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A year into demonetisation, the opposition and the government on Tuesday exchanged verbal blows over the action with former Prime Minister Manmohan Singh calling it disastrous while Finance Minister Arun Jaitley rejected the charge saying there was an ethical and moral rationale behind the decision which had given a "new direction" to the economy.
Jaitley, however, acknowledged that the "benefits may not be immediately visible" but would make future generations proud.
Fielded by the party in poll-bound Gujarat, Manmohan Singh said the measure had failed its ostensible purpose of curbing wealth accumulated through tax evasion as it was known by now that none of the stated objectives of eliminating black money, terror financing and counterfeit currency have been met.ALSO READ: War of words: It's govt's 'anti-black money day' vs Oppn's 'black day'
"The fact that more more than 99 per cent of the (spiked) currency came back into the banking system has punctured the government's claim. There are also widespread reports of the rich converting their black money into white while the poor have undergone immense suffering," he said, "invoking the memory of more than a hundred people who lost their lives last year in the wake of the demonetisation".
Calling the withdrawing of 86 per cent of legal tender in one single stroke as undemocratic and a coercive move, the former Prime Minister said "the demonetisation was clearly not the solution" to end the menace of black money and tax evasion in India.
"Demonetisation has proved to be a mere bluster to reap political dividends while the real offenders have escaped," he said, again calling it "an organised loot and legalised plunder".
He said while the demonetisation had reduced economic growth to 5.7 per cent, it was still "bound to be a gross underestimate as the pain of the informal sector is not adequately captured in the calculation of the GDP".ALSO READ: One year of demonetisation: Hits and misses
What was even more tragic, he said, is the fact that none of the lessons from this "monumental blunder" has been learnt by Prime Minister Narendra Modi. "Instead of providing relief to the poor and the marginalized farmers, traders and small and medium businesses, the government chose to inflict on them a badly designed and hastily implemented GST".
He questioned the rationale behind the anti-nationalistic slur thrown on those who criticize Modi and the NDA government. "This attitude of suspecting everyone to be a thief or anti-national, the low-level rhetoric is damaging to democratic discourse and has real consequences for how we relate to one another as citizens. Political leaders must stick to the high end."
Hours after the former Prime Minister's speech, Finance Minister Jaitley strongly defended the economic reforms calling note ban a "watershed moment in the history of the Indian economy".
"The next generation will view the post November 2016 national economic development with a great sense of pride as it has provided them a fair and honest system to live in," he said in his Facebook post.ALSO READ: Cashless not possible, aim for 'taxless' economy: Demonetisation man Bokil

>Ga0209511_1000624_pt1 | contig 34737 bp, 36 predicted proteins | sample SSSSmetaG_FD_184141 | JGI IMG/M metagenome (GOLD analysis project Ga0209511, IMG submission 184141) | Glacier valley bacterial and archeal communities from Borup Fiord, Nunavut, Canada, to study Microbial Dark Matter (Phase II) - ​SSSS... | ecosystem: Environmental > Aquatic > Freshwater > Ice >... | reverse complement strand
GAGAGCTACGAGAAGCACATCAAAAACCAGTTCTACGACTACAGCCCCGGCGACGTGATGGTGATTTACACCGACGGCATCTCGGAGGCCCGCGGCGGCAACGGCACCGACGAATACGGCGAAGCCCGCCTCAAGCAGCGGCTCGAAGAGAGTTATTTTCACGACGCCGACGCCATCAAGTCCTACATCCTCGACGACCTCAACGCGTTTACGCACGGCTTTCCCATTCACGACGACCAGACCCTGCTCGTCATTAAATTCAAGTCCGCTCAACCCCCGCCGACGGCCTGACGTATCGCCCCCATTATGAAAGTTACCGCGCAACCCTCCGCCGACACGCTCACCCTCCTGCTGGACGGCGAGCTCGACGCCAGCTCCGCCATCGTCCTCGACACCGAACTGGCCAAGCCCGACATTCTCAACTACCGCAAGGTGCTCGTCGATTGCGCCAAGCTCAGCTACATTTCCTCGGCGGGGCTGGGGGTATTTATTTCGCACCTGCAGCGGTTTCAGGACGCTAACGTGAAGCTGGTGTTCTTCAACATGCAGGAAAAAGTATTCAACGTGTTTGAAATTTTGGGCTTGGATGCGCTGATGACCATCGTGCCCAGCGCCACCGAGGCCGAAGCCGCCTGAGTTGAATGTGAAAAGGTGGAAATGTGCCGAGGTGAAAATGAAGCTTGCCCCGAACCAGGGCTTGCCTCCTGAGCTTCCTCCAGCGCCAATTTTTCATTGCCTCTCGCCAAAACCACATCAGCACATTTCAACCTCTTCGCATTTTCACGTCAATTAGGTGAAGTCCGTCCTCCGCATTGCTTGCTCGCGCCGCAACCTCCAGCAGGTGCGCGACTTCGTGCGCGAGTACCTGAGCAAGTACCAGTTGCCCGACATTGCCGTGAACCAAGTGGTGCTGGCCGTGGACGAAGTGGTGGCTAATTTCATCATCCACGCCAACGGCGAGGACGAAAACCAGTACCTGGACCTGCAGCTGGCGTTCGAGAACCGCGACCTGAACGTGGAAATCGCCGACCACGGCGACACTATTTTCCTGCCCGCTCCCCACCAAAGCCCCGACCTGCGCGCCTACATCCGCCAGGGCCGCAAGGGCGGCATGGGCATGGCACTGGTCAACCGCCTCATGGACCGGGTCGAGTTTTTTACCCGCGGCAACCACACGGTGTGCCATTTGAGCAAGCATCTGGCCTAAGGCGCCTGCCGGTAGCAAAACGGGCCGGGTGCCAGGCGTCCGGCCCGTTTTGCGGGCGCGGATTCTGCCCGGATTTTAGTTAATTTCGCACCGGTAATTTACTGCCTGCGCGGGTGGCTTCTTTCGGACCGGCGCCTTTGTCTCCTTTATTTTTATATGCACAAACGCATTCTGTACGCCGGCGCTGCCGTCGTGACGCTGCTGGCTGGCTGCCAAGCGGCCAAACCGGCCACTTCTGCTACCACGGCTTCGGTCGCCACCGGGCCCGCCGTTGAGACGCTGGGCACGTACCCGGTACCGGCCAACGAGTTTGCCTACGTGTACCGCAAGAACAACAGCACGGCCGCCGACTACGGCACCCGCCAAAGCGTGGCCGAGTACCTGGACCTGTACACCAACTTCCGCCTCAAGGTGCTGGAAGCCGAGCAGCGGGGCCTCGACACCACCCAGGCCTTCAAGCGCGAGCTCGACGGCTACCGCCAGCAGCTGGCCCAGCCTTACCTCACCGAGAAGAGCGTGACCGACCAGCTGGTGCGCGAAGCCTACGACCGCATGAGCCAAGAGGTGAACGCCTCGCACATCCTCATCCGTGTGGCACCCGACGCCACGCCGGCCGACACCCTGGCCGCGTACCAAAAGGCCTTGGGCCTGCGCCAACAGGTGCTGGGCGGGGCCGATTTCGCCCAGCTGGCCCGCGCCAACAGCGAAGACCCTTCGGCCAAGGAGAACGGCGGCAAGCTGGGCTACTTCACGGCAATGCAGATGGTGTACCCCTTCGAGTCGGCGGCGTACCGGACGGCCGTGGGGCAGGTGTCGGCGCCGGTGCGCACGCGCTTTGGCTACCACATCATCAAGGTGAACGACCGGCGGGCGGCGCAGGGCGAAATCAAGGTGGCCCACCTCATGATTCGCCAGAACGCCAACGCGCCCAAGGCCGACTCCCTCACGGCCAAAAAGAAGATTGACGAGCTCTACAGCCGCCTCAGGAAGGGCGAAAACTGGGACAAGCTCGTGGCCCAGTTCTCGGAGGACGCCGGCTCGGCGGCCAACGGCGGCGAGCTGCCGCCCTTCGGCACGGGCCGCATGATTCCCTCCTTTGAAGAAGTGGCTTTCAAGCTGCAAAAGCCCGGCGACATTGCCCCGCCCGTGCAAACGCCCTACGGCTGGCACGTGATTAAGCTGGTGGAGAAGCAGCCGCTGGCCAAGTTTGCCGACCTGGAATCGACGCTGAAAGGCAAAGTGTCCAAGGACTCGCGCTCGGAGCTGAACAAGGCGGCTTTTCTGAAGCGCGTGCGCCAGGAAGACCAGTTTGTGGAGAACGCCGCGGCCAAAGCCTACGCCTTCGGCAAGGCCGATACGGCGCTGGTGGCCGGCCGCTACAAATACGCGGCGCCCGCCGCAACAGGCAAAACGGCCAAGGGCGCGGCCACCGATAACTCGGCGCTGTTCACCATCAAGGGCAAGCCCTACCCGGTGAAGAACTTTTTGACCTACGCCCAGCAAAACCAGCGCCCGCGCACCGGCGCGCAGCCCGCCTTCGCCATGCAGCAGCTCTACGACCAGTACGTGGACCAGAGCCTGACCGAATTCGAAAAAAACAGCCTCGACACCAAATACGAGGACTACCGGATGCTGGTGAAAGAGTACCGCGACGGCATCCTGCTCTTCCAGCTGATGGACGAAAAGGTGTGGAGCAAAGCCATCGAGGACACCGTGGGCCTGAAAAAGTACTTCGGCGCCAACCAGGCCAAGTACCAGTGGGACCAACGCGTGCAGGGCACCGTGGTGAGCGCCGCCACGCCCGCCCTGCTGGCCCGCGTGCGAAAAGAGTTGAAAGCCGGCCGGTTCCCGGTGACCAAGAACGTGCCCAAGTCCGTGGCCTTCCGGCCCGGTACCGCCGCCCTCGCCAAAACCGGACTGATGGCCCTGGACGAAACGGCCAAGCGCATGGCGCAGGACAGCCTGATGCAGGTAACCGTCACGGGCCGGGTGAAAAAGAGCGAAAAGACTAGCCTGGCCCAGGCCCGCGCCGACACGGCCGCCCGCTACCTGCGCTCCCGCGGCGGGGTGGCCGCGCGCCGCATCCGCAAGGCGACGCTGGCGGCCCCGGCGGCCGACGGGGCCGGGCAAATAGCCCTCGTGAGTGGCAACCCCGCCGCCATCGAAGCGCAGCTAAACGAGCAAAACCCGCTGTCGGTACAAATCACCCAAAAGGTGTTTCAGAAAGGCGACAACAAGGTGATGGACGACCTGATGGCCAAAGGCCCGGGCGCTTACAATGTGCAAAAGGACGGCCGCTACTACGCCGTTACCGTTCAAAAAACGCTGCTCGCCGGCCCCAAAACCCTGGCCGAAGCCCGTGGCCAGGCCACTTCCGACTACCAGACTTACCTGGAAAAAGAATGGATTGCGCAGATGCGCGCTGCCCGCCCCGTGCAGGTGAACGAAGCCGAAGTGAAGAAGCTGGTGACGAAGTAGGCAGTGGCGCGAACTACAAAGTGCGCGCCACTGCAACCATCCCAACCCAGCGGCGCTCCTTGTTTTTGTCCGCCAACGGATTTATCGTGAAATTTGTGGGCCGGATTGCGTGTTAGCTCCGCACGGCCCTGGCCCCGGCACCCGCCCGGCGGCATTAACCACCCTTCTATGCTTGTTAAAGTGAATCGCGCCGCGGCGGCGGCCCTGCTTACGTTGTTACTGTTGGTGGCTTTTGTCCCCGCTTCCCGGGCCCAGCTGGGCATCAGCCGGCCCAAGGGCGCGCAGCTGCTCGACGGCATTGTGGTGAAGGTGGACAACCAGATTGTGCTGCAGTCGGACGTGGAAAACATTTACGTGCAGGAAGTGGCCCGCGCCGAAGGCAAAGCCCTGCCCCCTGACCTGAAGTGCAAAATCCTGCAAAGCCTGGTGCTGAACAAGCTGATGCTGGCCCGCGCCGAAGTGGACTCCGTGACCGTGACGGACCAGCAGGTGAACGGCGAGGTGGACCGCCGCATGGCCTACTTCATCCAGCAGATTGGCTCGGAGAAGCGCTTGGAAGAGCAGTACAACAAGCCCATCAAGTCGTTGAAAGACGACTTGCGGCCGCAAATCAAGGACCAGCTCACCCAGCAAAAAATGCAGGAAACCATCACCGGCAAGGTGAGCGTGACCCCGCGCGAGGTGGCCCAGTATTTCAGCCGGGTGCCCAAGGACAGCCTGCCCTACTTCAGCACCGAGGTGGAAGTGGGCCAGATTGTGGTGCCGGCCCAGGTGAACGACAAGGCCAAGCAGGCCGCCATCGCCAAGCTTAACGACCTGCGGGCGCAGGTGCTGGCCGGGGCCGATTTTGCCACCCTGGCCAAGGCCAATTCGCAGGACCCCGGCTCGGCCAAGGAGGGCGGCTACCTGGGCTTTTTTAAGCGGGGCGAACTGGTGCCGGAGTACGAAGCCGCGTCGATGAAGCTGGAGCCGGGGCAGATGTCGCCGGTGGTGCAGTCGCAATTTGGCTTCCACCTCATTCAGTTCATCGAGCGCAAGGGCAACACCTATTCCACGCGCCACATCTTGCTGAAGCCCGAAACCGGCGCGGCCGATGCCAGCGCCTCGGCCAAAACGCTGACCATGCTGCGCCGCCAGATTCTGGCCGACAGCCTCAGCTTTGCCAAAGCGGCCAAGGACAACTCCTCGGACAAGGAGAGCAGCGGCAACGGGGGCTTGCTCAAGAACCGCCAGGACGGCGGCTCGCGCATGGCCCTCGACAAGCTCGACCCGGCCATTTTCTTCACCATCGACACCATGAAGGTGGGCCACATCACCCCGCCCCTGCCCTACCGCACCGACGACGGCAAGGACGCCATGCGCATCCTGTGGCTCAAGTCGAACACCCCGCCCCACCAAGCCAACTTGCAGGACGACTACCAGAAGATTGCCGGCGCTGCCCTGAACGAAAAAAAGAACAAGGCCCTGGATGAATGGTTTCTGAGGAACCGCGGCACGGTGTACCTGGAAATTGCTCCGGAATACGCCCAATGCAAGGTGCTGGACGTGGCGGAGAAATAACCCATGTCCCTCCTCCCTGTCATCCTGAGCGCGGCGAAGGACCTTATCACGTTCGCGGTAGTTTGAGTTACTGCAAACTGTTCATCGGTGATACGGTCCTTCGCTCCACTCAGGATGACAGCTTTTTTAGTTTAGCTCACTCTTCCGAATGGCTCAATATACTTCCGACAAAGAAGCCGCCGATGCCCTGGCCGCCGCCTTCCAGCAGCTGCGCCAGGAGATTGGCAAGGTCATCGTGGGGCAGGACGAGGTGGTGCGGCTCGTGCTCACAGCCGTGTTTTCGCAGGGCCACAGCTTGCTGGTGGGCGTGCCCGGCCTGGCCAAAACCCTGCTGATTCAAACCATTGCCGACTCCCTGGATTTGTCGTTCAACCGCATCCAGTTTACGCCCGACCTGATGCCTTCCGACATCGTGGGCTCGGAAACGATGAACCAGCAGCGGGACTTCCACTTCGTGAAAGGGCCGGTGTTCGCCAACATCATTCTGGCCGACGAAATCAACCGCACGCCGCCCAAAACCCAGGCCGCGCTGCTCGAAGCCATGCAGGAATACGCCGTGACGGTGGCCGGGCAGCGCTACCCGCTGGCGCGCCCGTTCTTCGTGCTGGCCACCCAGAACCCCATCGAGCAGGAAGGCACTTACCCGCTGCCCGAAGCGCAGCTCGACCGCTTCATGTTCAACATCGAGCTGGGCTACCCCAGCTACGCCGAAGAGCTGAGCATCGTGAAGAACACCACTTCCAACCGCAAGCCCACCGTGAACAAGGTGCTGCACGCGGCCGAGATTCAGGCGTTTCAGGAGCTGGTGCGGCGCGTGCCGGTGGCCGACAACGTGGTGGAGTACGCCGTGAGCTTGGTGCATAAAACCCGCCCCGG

The Finance Minister said one of the important objectives of demonetisation was "to make India a less-cash economy and thereby reduce the flow of black money in the system".
While Prime Minister Modi did not mention about the aim to reduce cash transactions in his November 8 speech last year, the government, however, later said the note ban was also aimed at to make India a less-cash economy.
Jaitley took a dig at Manmohann Singh, saying "anti-black money drive is (an) ethical drive, a moral step and what is morally and ethically correct has to be politically correct".
He said the BJP believed that economic status quo needed to be shaken up to end corruption. "Less cash in the system may not end corruption but makes corruption difficult," he said, claiming terror funding had been "squeezed" after demonetisation.ALSO READ: MARKETS LIVE: Nifty, Sensex open flat on one year of demonetisation
"Demonetisation is not a one-stop solution to end corruption. It cannot be, but it did change the agenda.
And that changed agenda is that we should go towards less-cash economy. Individual tax payers' number has increased, digital transactions have gone up and terror funding has squeezed," Jaitley elaborated.
The central government also came under a sharp attack from West Bengal Chief Minister Mamata Banerjee who changed the display picture of her Twitter account to black in a protest against note ban. She has instructed Trinamool Congress workers to observe "Black Day" on Thursday to mark its first anniversary.
"Demonetisation is a big scam. I repeat, demonetisation is a big scam. If thorough investigation is conducted, this will be proved," Banerjee said.
She said demonetisation was not to combat black money but was aimed at to "convert black money into white money for vested interests of the political party in power".ALSO READ: One year of demonetisation: Winners and losers in the politics of note ban
In a harsh criticism against the move, she branded it as a "devil act" and said the Indian economy has been "ruined".
(Only the headline and picture of this report may have been reworked by the Business Standard staff; the rest of the content is auto-generated from a syndicated feed.)